Denver, Colo., Mar 17, 2015 / 13:51 pm
A Catholic-owned company's victory in its fight against a federal mandate to cover drugs and procedures that violate Catholic moral teaching shows the importance of putting God first, one of its co-owners has said.
"Oftentimes businesses can feel that their direction is dictated by market conditions, to which they must be reactive," William Newland, a co-owner of Hercules Industries, told CNA March 17.
"This final victory, a permanent injunction protecting us from the abortion-pill, contraception and sterilization mandate, has taught our family that we have been right to put God first, and be proactive to protect our right to live and work according to our faith. Spiritual treasures come before business tools."
Hercules Industries is a Colorado-based manufacturer of heating, ventilation, and air conditioning units. Its owners, William Newland, Paul Newland, James Newland, and Christine Ketterhagen, all identify as practicing Catholics.
The company and its Catholic owners had filed legal challenges against the Department of Health and Human Services mandate that the employee health plans include coverage for sterilization and contraception, including some drugs that can cause abortions. Failure to comply with the mandate would have meant heavy fines, while compliance with the mandate would have meant violating the Catholic faith.
The March 16 permanent injunction from U.S. District Judge John Kane for the District of Colorado said the plaintiffs in the case were protected by the federal Religious Freedom Restoration Act.
Under that 1993 law, the government may not place a "substantial burden" on the free exercise of religion, unless doing so is the "least restrictive means" of furthering a "compelling government interest."
In June 2014 the U.S. Supreme Court ruled that the act protects closely-held private companies with objections to the mandated coverage.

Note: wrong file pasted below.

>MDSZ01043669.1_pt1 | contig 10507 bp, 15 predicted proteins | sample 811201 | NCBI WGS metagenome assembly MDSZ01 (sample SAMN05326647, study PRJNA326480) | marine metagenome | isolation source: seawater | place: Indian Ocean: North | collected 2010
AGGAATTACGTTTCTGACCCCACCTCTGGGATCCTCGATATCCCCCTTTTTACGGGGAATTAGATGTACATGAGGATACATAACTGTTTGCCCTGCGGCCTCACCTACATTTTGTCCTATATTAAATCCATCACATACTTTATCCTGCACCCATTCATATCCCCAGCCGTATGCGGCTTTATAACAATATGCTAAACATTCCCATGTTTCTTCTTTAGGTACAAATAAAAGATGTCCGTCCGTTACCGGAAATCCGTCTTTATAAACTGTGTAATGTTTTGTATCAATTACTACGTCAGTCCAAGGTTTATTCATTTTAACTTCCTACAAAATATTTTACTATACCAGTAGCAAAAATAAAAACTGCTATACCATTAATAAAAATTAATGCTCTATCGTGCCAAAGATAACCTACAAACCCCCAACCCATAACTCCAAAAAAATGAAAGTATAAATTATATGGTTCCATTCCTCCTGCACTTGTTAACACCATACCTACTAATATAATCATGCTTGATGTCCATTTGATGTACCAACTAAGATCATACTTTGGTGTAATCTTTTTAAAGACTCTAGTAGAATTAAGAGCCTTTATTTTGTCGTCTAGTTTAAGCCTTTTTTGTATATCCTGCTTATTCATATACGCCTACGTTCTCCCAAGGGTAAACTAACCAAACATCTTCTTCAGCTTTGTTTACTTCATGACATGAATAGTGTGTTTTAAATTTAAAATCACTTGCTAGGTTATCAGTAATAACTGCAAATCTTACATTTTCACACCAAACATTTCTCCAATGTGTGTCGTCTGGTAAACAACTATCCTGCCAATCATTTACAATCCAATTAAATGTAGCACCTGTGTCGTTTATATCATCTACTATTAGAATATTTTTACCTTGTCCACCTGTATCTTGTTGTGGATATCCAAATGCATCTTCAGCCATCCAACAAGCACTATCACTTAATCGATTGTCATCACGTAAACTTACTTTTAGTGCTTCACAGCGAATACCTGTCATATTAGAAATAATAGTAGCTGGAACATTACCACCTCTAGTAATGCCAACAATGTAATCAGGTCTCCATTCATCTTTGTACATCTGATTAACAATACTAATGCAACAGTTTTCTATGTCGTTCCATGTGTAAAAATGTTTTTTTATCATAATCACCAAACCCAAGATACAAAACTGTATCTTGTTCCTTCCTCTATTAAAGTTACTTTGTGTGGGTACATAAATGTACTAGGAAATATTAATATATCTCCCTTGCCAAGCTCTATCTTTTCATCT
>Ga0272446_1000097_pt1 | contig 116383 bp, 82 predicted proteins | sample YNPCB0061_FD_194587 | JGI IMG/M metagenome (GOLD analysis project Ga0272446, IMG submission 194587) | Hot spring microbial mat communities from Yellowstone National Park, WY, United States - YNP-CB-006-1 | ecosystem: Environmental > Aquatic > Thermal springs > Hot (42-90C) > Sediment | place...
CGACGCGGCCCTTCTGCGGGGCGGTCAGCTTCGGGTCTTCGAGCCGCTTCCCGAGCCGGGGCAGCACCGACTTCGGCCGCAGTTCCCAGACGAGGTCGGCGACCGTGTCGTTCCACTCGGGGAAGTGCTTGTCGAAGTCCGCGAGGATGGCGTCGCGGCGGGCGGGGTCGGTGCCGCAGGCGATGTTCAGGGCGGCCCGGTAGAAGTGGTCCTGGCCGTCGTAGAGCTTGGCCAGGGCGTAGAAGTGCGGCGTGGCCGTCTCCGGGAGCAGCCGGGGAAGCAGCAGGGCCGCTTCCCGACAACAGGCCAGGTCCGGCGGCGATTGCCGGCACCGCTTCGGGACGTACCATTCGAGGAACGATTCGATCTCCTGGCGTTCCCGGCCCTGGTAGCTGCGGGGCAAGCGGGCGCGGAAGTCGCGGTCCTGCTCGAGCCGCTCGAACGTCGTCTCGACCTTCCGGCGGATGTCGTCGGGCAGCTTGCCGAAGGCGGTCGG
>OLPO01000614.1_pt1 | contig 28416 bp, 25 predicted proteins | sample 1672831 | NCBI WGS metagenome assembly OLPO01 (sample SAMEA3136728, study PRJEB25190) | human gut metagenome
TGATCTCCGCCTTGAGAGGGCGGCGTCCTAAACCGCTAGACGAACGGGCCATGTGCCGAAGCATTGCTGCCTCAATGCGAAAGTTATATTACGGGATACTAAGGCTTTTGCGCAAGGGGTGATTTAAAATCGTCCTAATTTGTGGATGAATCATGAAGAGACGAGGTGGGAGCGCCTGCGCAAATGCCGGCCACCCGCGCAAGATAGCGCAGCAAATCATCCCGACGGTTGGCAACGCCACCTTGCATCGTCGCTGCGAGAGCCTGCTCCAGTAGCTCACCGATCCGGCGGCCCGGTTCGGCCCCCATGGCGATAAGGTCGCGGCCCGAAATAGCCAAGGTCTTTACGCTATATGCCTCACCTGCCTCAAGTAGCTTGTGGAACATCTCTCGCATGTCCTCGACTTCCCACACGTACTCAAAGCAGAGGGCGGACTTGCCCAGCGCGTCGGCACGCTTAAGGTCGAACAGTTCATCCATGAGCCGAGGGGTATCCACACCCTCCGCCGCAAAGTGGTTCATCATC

The legal group Alliance Defending Freedom helped defend Hercules Industries and its owners, who secured the first legal injunction against the HHS mandate in July 2012.
Newland said that because of the help of Alliance Defending Freedom and the "prayers and support" of many others, his family and others will "remain free to earn a living and contribute to society without fear that the government will punish us for living our faith."
The legal group's attorneys commented on the ruling.
"You're not free if your beliefs are confined to your mind," said Alliance Defending Freedom senior counsel Kevin Theriot. "What makes America unique is our freedom to peacefully live out our beliefs, and the constitution protects that freedom."
Matt Bowman, senior legal counsel at the Alliance Defending Freedom, agreed.
"Americans should be free to live and work according to their faith without fear of punishment by the government," Bowman said. "In this country, citizens have always had the freedom to believe, the freedom to express those beliefs, and the freedom to operate their businesses in accord with those beliefs."
More than 300 plaintiffs have filed religious freedom lawsuits against the mandate, including well over 100 non-profit institutions.
On March 9, the Supreme Court nullified a federal court ruling against the University of Notre Dame on the HHS contraception mandate and sent it back for reconsideration by the Seventh Circuit Court of Appeals.